Vote No on Prop B: May 2021 City of Austin Election

Austinites stand up for each other, especially in the toughest of times. And right now, we find ourselves in the toughest of times. People are losing their jobs, struggling to pay for rent and other necessities, and small businesses are closing every day. And yet even as it feels like we live in an unrecognizable world, we’ve also shown the best of ourselves. People are donating food and money to food banks, wearing masks in public to prevent others from contracting COVID-19, booking motel rooms to house those who do not have a home, and contributing to disaster relief funds. 

And yet amidst all of this, there is a small group of people that want to push our most vulnerable neighbors further into the shadows. As the dual disasters of the pandemic and the harsh weather highlighted the inequities in our community, some want to ignore these issues by criminalizing people experiencing homelessness and pushing them further into the shadows. A small coalition wants to give police the green light to put those experiencing homelessness in jail. Rather than finding people homes, they want to put them in handcuffs and lock them up, away from services, and for many, necessary treatment and medication. 

But we believe in a compassionate Austin, that seeks real solutions for homelessness instead of criminalization.

Key Dates 

Early Voting: April 19-27, 2021
Election Day: May 1, 2021

Please Vote NO (or AGAINST) Prop B

Our unhoused neighbors need housing, food & services, not tickets they can't afford.

Help us fight the criminalization of poverty.

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  • There are many reasons people find themselves without housing. In Austin, the cost of living has skyrocketed. According to Austin ECHO, you would have to work 109 hours a week at minimum wage to afford a one bedroom house here.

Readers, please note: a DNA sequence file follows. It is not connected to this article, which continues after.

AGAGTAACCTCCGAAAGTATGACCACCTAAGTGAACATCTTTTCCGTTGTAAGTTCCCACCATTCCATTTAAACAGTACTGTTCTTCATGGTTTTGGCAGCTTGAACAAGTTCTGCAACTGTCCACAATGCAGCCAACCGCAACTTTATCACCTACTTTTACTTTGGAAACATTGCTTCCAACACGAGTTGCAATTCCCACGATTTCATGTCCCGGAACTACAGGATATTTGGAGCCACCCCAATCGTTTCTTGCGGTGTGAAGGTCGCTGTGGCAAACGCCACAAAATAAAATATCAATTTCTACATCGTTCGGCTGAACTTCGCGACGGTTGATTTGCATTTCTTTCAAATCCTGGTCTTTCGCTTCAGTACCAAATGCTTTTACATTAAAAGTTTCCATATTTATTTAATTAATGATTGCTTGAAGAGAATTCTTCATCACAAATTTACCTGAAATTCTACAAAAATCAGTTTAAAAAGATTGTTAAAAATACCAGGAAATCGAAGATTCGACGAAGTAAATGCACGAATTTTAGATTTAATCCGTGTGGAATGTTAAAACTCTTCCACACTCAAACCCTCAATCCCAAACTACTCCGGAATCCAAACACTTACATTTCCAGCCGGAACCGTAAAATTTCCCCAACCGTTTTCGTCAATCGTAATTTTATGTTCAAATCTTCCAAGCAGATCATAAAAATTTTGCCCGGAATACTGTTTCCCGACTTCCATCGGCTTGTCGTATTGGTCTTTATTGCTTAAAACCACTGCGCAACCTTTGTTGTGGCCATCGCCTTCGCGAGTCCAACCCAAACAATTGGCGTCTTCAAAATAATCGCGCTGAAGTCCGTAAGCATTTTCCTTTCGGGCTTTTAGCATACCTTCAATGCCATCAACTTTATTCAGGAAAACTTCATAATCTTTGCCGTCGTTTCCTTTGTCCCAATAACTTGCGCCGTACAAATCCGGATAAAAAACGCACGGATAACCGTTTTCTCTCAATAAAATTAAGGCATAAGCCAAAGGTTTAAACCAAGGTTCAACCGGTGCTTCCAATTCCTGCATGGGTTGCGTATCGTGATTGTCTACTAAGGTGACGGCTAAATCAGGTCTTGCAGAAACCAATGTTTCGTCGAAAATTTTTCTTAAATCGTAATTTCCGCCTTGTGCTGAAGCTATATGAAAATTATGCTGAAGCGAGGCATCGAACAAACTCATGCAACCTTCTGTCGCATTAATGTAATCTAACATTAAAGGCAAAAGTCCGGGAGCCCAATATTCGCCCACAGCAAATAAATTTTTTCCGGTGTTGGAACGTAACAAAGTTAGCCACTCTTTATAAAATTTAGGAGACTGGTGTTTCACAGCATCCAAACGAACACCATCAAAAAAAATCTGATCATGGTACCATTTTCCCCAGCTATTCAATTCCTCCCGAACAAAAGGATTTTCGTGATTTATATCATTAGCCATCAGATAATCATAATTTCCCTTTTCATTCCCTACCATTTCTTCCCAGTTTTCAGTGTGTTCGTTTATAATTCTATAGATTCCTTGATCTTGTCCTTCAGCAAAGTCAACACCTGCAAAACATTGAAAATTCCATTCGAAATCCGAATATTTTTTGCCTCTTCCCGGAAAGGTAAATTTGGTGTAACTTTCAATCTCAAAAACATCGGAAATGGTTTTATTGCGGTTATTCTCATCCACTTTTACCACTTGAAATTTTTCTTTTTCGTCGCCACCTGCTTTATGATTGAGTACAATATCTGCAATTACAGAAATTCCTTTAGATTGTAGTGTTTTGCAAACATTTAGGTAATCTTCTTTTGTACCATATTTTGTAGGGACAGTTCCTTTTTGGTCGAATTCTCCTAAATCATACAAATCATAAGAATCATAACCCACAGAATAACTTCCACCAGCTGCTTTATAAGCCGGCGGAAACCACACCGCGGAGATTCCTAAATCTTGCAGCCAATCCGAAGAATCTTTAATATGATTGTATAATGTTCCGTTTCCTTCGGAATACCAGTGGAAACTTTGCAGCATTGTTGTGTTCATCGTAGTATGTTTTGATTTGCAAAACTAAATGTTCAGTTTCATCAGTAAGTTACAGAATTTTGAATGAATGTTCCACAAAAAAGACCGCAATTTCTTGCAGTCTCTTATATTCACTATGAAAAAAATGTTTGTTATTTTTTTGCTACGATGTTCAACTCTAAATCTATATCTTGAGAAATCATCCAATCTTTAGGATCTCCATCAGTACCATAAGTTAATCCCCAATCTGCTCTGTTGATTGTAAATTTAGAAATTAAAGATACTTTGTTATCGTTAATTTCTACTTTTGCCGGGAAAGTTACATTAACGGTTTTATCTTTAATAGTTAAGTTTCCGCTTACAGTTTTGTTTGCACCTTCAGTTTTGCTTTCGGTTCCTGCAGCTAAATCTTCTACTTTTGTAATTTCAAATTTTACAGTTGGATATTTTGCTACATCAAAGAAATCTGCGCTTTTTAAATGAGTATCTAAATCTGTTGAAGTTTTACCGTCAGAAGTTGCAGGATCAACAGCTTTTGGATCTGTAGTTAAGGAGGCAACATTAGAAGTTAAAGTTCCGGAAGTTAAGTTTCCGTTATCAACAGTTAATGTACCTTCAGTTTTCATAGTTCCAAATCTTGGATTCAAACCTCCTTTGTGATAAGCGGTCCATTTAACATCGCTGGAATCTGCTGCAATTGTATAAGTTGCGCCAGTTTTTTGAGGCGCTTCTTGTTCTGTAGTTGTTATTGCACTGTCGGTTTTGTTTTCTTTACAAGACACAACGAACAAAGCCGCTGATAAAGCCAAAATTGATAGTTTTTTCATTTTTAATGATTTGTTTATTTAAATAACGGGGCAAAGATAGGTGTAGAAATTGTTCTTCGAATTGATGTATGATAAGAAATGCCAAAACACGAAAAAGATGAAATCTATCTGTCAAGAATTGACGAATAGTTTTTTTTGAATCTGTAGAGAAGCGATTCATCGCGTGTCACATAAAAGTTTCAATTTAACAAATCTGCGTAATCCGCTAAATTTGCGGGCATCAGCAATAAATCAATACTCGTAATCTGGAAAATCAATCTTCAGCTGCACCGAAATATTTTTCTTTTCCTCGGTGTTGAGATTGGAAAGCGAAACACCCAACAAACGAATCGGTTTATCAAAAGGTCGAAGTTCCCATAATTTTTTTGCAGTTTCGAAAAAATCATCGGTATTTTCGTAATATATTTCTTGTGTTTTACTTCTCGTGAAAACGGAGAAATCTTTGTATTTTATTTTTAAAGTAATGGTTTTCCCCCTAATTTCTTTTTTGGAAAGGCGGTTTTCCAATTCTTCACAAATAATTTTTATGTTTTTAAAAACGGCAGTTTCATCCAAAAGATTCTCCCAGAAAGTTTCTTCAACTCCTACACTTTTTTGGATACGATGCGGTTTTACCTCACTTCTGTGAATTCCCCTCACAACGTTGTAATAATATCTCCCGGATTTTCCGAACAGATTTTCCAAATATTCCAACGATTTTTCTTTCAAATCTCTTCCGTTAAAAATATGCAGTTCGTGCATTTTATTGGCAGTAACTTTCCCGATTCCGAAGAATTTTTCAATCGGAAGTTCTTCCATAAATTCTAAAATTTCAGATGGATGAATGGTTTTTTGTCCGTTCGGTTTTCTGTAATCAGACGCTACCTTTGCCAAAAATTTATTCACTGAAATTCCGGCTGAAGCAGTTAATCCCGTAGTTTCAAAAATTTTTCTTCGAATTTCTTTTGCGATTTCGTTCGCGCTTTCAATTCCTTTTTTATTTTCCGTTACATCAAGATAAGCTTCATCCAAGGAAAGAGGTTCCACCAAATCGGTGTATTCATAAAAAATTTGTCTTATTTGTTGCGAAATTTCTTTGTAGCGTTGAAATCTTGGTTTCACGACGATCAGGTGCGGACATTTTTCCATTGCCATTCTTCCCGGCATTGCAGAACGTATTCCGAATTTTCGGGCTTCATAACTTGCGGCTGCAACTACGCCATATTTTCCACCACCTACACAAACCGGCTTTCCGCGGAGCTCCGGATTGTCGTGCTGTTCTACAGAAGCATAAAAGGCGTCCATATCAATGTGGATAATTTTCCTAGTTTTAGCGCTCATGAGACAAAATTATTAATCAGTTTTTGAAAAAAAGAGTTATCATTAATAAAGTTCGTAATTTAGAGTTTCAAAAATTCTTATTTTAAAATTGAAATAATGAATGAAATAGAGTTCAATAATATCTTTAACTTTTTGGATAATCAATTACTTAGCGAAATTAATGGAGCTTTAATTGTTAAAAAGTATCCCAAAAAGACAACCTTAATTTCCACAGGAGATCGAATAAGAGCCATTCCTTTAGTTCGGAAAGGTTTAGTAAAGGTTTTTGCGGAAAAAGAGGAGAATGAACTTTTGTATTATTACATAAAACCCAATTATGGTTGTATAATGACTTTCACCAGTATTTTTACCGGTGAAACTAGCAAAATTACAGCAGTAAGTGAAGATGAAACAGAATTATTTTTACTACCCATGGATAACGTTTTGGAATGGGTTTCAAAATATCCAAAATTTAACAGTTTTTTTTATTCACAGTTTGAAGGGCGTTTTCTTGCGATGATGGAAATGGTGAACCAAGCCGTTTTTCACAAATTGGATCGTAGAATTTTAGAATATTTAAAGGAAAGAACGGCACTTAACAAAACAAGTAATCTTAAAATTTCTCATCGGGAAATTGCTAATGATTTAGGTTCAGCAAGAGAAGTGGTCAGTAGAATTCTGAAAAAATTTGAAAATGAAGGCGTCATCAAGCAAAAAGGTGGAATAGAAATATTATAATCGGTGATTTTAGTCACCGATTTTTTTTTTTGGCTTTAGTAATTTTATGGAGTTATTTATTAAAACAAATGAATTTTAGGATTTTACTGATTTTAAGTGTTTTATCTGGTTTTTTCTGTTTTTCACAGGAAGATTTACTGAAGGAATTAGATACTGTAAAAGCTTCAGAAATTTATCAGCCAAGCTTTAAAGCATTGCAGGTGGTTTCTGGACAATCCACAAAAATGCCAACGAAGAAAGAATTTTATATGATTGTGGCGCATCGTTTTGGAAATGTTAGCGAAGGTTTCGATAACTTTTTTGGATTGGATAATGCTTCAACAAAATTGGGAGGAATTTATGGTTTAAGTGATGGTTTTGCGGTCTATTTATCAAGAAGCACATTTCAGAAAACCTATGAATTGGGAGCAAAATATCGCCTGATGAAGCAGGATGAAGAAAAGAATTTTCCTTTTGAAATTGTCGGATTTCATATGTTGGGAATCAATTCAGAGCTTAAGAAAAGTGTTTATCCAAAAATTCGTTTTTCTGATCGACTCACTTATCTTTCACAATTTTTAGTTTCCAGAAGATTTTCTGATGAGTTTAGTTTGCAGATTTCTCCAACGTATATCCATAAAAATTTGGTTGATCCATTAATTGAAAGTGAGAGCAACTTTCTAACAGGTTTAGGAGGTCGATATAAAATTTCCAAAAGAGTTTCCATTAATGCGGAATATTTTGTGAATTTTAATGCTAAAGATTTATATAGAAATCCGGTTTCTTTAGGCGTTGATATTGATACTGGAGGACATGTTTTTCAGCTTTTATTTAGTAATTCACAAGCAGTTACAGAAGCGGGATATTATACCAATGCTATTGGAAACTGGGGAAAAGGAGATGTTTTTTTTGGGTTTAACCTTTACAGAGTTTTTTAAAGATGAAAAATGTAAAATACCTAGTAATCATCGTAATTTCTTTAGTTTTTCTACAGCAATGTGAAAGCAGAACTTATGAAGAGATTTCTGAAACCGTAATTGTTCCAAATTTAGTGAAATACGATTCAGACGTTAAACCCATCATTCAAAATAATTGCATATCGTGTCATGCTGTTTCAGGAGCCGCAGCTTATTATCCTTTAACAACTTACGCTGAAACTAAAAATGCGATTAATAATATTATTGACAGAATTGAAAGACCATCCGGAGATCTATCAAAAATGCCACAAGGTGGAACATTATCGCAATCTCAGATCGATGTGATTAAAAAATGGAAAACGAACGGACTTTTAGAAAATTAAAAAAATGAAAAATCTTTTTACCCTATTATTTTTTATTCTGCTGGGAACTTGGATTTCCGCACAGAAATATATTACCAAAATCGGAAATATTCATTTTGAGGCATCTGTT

• Roughly a quarter of all people experiencing homelessness in Texas are employed, but unable to afford shelter.
  • Laws that make it a crime for the homeless to engage in life-sustaining activities are cruel. Many of these laws — laws that a small coalition wants to reinstate — punish people for sitting and sleeping outside or asking for help. They punish people, in other words, for trying to survive.  
  • These laws also make the underlying problems that cause homelessness worse. People rack up fines and fees that they cannot pay. They are saddled with criminal records, making it more difficult to get housing and employment. When individuals are jailed, they often lose access to public benefits and shelter space. For those with medical or treatment needs, continuity of care is disrupted.  Any possessions these individuals have managed to obtain are lost forever.  All of these effects perpetuate the cycle of homelessness.
  • And criminalizing homelessness costs cities and states millions of dollars on police, jails and courts.  That money could be better invested in interventions to prevent homelessness or assist those experiencing it to find shelter, an income, and necessary community services. If we want to end homelessness, that’s where we must put our money.

Additional Resources

For background reading on the fight to protect our most vulnerable:

For background reading on why criminalizing homelessness is cruel and ineffective:

For background reading on how places have helped the homeless: 


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